can phase delay show in rev in microseconds ?

user44455555

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Hello I mean REW not rev .I am not 100% sure if phase response and phase delay is diffrent display result. but in this university standford page phase delay display time and not angles. https://ccrma.stanford.edu/~jos/fp/Phase_Delay.html

I think the display of angles not very usefull. when it show in time is better readable to find fast mid range speaker that are good enough for ITD. I try group delay this give large delays on speaker over 1-3 ms at 500 hz because it seem measure more cycles. maybe ot get better results need measure at diffrent levels and look if the diffrence of the delay change much depend on volume. because for ITD should precise around 0.05ms and on stereo left and right speaker move diffrent ways, so delay between left and right speakers can change and give less stereo precision on slow speakers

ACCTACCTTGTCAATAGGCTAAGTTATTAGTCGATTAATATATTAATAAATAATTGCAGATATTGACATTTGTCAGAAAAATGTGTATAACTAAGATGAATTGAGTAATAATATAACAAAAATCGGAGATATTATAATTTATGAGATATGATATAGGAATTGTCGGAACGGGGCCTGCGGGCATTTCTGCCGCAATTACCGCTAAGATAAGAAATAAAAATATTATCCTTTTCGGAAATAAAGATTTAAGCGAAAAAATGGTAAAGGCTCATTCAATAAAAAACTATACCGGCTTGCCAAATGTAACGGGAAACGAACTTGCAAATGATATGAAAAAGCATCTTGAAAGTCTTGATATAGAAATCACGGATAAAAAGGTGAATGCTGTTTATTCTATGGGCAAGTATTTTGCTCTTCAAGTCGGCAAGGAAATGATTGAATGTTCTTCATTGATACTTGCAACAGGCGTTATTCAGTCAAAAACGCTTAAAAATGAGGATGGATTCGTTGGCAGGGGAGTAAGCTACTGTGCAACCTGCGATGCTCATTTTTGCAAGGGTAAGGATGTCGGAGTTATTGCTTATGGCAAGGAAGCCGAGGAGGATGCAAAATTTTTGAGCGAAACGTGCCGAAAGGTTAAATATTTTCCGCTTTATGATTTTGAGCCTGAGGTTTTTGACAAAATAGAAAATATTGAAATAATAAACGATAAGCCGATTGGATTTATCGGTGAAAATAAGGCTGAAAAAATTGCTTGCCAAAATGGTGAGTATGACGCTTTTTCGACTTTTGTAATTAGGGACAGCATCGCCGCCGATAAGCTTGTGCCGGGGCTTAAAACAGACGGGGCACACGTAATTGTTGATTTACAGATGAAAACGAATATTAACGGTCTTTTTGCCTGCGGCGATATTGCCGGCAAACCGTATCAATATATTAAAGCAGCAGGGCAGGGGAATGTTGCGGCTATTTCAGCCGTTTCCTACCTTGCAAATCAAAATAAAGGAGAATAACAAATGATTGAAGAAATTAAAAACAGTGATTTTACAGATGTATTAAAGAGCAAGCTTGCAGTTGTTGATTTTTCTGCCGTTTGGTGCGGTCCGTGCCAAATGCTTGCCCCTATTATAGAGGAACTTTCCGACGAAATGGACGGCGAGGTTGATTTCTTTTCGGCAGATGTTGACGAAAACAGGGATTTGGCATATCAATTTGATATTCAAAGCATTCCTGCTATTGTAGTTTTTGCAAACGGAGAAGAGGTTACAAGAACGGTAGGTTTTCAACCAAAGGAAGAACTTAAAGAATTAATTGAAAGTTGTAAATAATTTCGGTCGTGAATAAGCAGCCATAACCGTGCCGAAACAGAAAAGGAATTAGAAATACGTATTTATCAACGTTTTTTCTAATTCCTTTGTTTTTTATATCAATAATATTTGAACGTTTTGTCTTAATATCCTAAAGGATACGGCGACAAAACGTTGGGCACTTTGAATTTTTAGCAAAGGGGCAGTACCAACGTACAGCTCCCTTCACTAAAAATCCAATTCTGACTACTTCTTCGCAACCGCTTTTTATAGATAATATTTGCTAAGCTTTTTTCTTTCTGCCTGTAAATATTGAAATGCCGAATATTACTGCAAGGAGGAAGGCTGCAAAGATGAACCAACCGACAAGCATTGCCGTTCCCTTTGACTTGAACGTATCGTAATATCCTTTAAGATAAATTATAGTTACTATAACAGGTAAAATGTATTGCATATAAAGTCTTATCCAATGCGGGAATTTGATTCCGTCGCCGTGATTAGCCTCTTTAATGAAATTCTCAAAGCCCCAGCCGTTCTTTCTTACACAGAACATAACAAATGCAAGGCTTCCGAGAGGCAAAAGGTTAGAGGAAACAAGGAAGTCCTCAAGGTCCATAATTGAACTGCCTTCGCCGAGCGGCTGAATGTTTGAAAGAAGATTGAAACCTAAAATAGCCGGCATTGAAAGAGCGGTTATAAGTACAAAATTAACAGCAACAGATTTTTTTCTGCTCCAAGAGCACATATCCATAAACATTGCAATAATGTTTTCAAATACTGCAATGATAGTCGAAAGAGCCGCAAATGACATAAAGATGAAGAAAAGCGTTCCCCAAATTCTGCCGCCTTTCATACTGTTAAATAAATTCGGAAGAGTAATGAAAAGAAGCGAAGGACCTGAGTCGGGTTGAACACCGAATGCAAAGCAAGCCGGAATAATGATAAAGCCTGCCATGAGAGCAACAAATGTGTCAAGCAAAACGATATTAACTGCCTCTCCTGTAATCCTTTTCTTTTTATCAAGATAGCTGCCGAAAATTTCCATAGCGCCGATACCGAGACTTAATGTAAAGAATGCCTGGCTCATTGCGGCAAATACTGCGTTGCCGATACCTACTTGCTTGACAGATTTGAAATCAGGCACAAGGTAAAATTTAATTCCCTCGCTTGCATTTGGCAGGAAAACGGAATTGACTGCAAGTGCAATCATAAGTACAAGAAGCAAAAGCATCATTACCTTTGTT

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John Mulcahy

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Group delay should not change with volume since the response of the device should not change with volume, until it is driven outside its linear range.